Friday, January 1, 2010

Effigies of Zelaya, Micheletti, and Chavez Burned in Honduras on New Year’s Eve

Happened to look up my book on Amazon and saw I now have 19 reviews, 17 5-star, 2 4-star. What a nice surprise! The latest on-line reviewer says she served as a Peace Corps volunteer in Thailand. While some book buyers may dismiss reviews as being planted by an author’s friends, that’s not true for most reviews of my book. I always wonder how folks out there happen to find my book, buy it, and decide to read it.

Another welcome surprise was an invitation from the city-wide library system to give talk about my book. This, even though, as far as I know, copies I donated last year are still not in the catalogue and on the shelves.

A new book is out in Spanish, El Poder y El Deliro [Power and Delerium], by Mexican writer Enrique Krause. It’s a critical examination of Chavez’s rise to power, taking advantage of vulnerabilities in democratic institutions.

Readers of my book will remember straw-filled dummies, representing either the old year or discredited politicians, being burned in Honduras on New Year’s Eve. The article below recounts the burning of foam-filled dummies in that traditional ritual. The next article reports on Zelaya’s supporters celebrating outside the Brazilian Embassy, while inside Zelaya vowed to fight on beyond Jan.27, the official end of his term.


Honduran leaders' effigies up in smoke for New Year
By Gustavo Palencia
Friday, January 1, 2010

GERMANIA, Honduras - The main players in Honduras' dramatic 2009 coup went up in smoke on Friday as one village said good riddance to a difficult year. Hondurans burned life-sized dolls of ousted President Manuel Zelaya and de facto leader Roberto Micheletti in a traditional New Year ritual near Germania, a small town south of the capital Tegucigalpa.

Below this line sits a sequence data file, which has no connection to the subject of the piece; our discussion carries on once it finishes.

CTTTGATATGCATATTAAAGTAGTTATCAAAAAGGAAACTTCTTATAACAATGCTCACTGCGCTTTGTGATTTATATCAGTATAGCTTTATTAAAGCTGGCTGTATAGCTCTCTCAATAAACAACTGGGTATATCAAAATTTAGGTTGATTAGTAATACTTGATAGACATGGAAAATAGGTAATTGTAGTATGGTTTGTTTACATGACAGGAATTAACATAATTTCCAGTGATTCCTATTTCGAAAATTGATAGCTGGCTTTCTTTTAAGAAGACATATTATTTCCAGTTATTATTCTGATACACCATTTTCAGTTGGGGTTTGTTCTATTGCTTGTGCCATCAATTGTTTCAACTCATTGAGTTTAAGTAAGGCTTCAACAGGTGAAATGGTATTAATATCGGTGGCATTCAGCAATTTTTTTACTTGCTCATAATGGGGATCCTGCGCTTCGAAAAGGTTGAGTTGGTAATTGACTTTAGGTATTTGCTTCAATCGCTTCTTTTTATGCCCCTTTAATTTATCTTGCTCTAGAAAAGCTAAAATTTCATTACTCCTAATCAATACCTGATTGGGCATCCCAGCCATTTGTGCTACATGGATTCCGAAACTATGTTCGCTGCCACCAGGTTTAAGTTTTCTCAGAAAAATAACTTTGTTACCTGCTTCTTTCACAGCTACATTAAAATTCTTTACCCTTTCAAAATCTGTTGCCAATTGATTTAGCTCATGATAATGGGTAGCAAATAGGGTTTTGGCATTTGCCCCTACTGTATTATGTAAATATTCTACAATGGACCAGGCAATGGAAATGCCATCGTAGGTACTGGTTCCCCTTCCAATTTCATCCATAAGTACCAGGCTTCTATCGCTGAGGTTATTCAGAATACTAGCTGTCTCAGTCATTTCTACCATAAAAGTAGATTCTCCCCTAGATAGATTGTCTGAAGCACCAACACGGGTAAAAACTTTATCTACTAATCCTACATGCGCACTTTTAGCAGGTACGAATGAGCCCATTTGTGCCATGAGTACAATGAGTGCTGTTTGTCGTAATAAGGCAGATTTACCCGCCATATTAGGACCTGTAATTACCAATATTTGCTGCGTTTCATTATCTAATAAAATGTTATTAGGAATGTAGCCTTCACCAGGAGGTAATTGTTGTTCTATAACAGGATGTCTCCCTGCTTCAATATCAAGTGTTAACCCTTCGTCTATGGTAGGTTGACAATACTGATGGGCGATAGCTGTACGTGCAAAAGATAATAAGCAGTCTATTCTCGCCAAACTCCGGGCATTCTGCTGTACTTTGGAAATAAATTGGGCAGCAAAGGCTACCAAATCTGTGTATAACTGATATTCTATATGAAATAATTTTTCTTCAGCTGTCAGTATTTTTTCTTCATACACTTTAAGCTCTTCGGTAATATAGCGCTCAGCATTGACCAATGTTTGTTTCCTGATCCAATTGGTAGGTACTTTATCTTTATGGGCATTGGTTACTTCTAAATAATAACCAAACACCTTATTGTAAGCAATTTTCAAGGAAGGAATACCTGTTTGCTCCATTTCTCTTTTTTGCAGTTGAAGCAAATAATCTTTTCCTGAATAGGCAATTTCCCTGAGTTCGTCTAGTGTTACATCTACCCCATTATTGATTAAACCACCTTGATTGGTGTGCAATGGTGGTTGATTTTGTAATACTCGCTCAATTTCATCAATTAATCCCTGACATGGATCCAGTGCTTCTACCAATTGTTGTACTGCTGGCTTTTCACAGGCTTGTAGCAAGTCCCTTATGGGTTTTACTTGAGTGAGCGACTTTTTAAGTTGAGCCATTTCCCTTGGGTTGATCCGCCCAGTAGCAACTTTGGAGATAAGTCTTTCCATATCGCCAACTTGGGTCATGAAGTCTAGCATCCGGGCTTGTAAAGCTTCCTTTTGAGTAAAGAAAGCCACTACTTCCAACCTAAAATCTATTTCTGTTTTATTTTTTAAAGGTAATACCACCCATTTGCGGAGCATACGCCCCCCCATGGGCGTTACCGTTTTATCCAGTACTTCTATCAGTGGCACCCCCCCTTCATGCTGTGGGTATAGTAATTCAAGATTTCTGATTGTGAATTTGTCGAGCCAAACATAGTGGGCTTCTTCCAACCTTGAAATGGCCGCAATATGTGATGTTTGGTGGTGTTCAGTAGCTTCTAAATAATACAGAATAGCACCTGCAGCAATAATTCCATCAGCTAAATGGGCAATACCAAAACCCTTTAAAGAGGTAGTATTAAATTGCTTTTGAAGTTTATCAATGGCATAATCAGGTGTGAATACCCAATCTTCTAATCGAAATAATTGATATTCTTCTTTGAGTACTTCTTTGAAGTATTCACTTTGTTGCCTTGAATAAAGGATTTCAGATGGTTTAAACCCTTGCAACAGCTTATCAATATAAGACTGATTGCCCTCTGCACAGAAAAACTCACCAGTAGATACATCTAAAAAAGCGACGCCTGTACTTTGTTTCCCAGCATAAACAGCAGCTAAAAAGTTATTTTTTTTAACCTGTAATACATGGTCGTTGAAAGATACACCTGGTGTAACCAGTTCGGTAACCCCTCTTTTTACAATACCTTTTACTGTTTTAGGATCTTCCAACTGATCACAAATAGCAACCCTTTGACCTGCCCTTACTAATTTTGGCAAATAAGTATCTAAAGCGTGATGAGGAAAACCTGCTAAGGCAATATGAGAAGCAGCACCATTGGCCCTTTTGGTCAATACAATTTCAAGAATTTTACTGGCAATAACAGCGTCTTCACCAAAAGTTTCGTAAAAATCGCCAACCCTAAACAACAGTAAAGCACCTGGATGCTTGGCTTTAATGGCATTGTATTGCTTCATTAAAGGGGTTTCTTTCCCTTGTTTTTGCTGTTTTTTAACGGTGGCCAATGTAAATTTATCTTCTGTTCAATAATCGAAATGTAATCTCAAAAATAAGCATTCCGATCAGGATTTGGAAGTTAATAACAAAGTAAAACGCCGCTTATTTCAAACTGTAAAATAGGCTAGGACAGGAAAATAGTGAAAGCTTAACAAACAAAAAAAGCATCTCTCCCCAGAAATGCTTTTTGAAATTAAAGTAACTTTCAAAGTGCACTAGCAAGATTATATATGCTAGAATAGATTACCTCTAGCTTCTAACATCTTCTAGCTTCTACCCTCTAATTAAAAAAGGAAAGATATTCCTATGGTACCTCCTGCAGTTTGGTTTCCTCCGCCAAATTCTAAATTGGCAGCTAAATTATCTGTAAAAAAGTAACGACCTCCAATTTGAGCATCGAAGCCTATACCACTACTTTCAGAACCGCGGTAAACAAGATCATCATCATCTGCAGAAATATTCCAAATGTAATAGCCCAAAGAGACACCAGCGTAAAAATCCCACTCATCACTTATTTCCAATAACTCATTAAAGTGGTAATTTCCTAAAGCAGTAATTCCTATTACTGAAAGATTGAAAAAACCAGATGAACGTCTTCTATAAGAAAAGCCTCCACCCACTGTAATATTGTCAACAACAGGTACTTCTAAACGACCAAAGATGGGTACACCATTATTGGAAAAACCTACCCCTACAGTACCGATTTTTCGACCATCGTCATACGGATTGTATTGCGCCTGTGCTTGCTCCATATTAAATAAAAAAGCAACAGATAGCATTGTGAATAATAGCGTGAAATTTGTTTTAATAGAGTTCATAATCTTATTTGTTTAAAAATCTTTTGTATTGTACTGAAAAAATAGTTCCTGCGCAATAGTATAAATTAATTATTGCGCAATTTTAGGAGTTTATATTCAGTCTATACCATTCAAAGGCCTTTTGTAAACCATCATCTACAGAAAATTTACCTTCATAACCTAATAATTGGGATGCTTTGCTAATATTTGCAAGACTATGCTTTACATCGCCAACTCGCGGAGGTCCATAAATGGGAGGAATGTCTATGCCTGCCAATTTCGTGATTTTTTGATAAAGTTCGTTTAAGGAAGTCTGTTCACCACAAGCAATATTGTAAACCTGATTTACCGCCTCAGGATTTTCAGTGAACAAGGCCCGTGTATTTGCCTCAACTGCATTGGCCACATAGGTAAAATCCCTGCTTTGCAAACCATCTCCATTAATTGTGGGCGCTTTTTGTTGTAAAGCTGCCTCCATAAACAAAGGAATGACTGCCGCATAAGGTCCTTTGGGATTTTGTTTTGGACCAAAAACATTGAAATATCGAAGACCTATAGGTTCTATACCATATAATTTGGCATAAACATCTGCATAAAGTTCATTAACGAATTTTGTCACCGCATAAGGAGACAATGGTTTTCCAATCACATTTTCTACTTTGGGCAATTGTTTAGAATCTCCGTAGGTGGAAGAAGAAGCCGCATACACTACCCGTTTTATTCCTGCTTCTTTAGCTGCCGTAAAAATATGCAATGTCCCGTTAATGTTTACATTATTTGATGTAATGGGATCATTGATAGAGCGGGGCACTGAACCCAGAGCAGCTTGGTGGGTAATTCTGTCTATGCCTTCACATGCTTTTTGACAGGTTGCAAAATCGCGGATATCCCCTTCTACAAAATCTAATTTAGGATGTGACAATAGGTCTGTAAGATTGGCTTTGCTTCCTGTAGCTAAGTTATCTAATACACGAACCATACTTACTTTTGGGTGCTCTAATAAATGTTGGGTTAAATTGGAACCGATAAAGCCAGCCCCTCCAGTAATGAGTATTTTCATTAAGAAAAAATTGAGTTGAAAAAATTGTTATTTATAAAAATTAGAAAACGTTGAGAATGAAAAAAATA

Villagers also set fire to an effigy of Venezuelan President Hugo Chavez, who supported fellow leftist Zelaya and even threatened military action. "The three of them are guilty for everything that has happened, they have greatly hurt us," said Luis Lagos, 22, an upholsterer who also makes the dolls, known as monigotes.
Soldiers grabbed Zelaya on June 28 and threw him out of the country in his pajamas, sparking Central America's worst political crisis since the Cold War. The Honduran president has failed to be reinstated and has been holed up since September in the Brazilian Embassy, where he welcomed 2010 playing his guitar and singing with his family and supporters. His future is unclear since Honduras elected a new president in November.

Monigotes are made of pieces of foam, fabric, leather and rugs. Traditional at New Year, they are popular across Honduras and other Latin American countries.

200 gather to cheer Honduras' ousted president
Associated Press
Thursday, December 31, 2009

TEGUCIGALPA, Honduras -- About 200 people gathered outside the Brazilian Embassy to show support for ousted President Manuel Zelaya inside while they celebrated New Year's Eve with food and music.

Supporters of the deposed leader, who has been in the embassy since late September, began arriving at dusk Thursday and were allowed on one of the streets next to the compound, which is blockaded by Honduran troops. "I am here for celebrating and being near President Zelaya," Aida Rhodes, 50, said as people danced and a group of women distributed meals.

Zelaya, who was ousted in a June 28 coup and sent into exile, sneaked back into the country and took refuge in the embassy as he mounted a failed effort to prevent an election to choose his successor. The ballot had already been scheduled before Zelaya was forced out of office after he ignored Supreme Court orders to drop plans for a referendum on changing the constitution.

President-elect Porfirio Lobo is to take office Jan. 27, the final day of Zelaya's term.

In an interview with Radio Globo, Zelaya sent good wishes for 2010 to his supporters and to the civil servants in his government. He added that said he was not giving up his struggle against those who ousted him. "My fight is for the transformation of Honduras; it does not end on the 27th of January," he said.

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